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The Paupers
by [?]

* * * * *

It was less than an hour before Farmer Lear pulled up to the door in his red-wheeled spring-cart.

“Now, friends,” said Mrs. Trueman, as her ears caught the rattle of the wheels, “I must trouble ye to step outside while I tidy up the floor.”

The women offered their help, but she declined it. Alone she put the small kitchen to rights, while they waited outside around the door. Then she stepped out with her bundle, locked the door after her, and slipped the key under an old flower-pot on the window ledge. Her eyes were dry.

“Come along, Jan.”

There was a brief hand-shaking, and the paupers climbed up beside Farmer Lear.

“I’ve made a sort o’ little plan in my head,” said old Jan at parting, “of the order in which I shall see ye again, one by one. ‘Twill be a great amusement to me, friends, to see how the fact fits in wi’ my little plan.”

The guests raised three feeble cheers as the cart drove away, and hung about for several minutes after it had passed out of sight, gazing along the road as wistfully as more prosperous men look in through churchyard gates at the acres where their kinsfolk lie buried.


The first building passed by the westerly road as it descends into Tregarrick is a sombre pile of some eminence, having a gateway and lodge before it, and a high encircling wall. The sun lay warm on its long roof, and the slates flashed gaily there, as Farmer Lear came over the knap of the hill and looked down on it. He withdrew his eyes nervously to glance at the old couple beside him. At the same moment he reined up his dun-coloured mare.

“I reckoned,” he said timidly, “I reckoned you’d be for stopping hereabouts an’ getting down. You’d think it more seemly–that’s what I reckoned: an’ ’tis down-hill now all the way.”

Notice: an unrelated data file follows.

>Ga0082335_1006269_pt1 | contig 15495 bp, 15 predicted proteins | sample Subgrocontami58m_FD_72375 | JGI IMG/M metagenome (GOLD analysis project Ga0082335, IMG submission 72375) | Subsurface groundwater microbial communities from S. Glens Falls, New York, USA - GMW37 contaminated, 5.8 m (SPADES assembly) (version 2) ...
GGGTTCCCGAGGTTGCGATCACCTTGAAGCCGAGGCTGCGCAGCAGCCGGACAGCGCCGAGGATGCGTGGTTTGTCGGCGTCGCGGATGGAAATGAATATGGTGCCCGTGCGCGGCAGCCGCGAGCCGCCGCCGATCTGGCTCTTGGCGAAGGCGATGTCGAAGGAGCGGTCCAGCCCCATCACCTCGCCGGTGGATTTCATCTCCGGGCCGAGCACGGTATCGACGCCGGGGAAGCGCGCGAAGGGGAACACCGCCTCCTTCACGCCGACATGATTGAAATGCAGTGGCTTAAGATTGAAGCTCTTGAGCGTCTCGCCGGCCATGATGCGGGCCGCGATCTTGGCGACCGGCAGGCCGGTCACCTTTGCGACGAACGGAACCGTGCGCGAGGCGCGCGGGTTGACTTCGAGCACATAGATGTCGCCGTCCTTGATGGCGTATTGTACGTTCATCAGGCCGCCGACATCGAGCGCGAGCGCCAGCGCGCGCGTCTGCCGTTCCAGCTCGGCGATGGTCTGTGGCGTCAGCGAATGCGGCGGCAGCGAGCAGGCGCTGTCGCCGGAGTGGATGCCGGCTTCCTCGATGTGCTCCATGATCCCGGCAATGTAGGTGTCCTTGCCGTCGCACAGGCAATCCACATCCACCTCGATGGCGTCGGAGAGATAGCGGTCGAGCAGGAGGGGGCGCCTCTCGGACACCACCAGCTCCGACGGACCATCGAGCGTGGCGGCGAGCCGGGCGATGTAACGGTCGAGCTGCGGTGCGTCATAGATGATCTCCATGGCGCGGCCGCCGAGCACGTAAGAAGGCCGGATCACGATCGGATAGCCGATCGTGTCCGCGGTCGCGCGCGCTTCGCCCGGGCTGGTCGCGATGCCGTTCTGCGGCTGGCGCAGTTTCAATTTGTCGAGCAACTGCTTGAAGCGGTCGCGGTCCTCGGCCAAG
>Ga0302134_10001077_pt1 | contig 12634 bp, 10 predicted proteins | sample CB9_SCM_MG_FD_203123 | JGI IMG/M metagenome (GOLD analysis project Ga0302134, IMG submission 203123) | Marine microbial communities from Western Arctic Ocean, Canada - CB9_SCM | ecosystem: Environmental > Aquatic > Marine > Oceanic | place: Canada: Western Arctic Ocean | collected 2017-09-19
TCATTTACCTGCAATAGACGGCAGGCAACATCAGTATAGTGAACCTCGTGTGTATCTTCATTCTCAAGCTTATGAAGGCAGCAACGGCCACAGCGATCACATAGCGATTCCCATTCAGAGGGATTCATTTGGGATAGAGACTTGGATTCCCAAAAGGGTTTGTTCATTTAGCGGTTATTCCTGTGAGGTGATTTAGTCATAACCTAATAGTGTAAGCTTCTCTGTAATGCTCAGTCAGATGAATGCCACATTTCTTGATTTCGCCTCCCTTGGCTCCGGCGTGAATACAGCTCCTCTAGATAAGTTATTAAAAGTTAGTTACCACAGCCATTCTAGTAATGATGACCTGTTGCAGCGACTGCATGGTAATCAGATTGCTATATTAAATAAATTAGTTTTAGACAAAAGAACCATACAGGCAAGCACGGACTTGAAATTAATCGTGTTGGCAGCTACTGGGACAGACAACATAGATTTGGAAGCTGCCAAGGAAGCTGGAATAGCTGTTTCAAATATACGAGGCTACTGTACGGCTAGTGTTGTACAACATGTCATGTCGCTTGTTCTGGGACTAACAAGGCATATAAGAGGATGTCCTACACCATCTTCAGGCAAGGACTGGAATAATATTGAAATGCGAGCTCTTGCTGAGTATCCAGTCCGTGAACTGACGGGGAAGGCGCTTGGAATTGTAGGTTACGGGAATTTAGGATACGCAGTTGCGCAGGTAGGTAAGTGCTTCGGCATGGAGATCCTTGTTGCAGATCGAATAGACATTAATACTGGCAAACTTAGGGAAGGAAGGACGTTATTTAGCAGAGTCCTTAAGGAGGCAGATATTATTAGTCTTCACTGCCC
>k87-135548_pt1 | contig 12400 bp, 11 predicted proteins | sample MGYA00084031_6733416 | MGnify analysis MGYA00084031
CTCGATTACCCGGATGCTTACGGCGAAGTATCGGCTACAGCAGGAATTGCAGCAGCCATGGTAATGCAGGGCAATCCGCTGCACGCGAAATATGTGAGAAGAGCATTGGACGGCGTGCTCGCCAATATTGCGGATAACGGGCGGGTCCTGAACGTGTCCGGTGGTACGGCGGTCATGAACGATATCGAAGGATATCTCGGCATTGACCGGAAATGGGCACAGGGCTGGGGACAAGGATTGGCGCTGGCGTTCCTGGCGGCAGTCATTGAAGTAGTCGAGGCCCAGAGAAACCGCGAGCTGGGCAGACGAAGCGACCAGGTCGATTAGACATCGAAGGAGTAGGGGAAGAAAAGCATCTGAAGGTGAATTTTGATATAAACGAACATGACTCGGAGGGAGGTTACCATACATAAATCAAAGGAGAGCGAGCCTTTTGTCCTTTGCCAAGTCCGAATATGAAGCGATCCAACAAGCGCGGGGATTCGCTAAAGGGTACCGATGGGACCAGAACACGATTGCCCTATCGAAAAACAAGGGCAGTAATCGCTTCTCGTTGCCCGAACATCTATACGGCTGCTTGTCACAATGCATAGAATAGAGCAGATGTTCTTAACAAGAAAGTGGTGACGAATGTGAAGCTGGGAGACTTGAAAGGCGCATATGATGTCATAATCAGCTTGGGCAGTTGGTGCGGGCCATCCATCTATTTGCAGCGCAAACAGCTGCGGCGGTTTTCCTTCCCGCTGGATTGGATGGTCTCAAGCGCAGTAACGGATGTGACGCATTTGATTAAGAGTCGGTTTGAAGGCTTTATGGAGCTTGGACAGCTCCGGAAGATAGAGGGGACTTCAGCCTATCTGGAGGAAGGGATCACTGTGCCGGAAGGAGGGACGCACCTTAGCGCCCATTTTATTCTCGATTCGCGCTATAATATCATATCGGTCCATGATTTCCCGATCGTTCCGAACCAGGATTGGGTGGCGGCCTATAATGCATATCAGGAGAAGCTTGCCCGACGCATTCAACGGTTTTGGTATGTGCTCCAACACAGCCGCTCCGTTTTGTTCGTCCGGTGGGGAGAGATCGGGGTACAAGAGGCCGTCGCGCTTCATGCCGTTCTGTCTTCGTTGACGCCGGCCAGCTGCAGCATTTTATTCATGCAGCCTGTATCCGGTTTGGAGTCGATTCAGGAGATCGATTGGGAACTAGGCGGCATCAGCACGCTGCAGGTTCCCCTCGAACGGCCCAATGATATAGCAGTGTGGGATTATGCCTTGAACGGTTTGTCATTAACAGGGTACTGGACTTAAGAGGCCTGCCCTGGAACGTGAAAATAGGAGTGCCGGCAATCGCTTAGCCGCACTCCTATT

For ten seconds and more neither the man nor the woman gave a sign of having heard him. The spring-cart’s oscillatory motion seemed to have entered into their spinal joints; and now that they had come to a halt, their heads continued to wag forward and back as they contemplated the haze of smoke spread, like a blue scarf over the town, and the one long slate roof that rose from it as if to meet them. At length the old woman spoke, and with some viciousness, though her face remained as blank as the Workhouse door.

“The next time I go back up this hill, if ever I do, I’ll be carried up feet first.”

“Maria,” said her husband, feebly reproachful, “you tempt the Lord, that you do.”

“Thank ‘ee, Farmer Lear,” she went on, paying no heed; “you shall help us down, if you’ve a mind to, an’ drive on. We’ll make shift to trickly ‘way down so far as the gate; for I’d be main vexed if anybody that had known me in life should see us creep in. Come along, Jan.”

Farmer Lear alighted, and helped them out carefully. He was a clumsy man, but did his best to handle them gently. When they were set on their feet, side by side on the high road, he climbed back, and fell to arranging the reins, while he cast about for something to say.

“Well, folks, I s’pose I must be wishing ‘ee good-bye.” He meant to speak cheerfully, but over-acted, and was hilarious instead. Recognising this, he blushed.

“We’ll meet in heaven, I daresay,” the woman answered. “I put the door-key, as you saw, under the empty geranium-pot ‘pon the window-ledge; an’ whoever the new tenant’s wife may be, she can eat off the floor if she’s minded. Now drive along, that’s a good soul, and leave us to fend for ourselves.”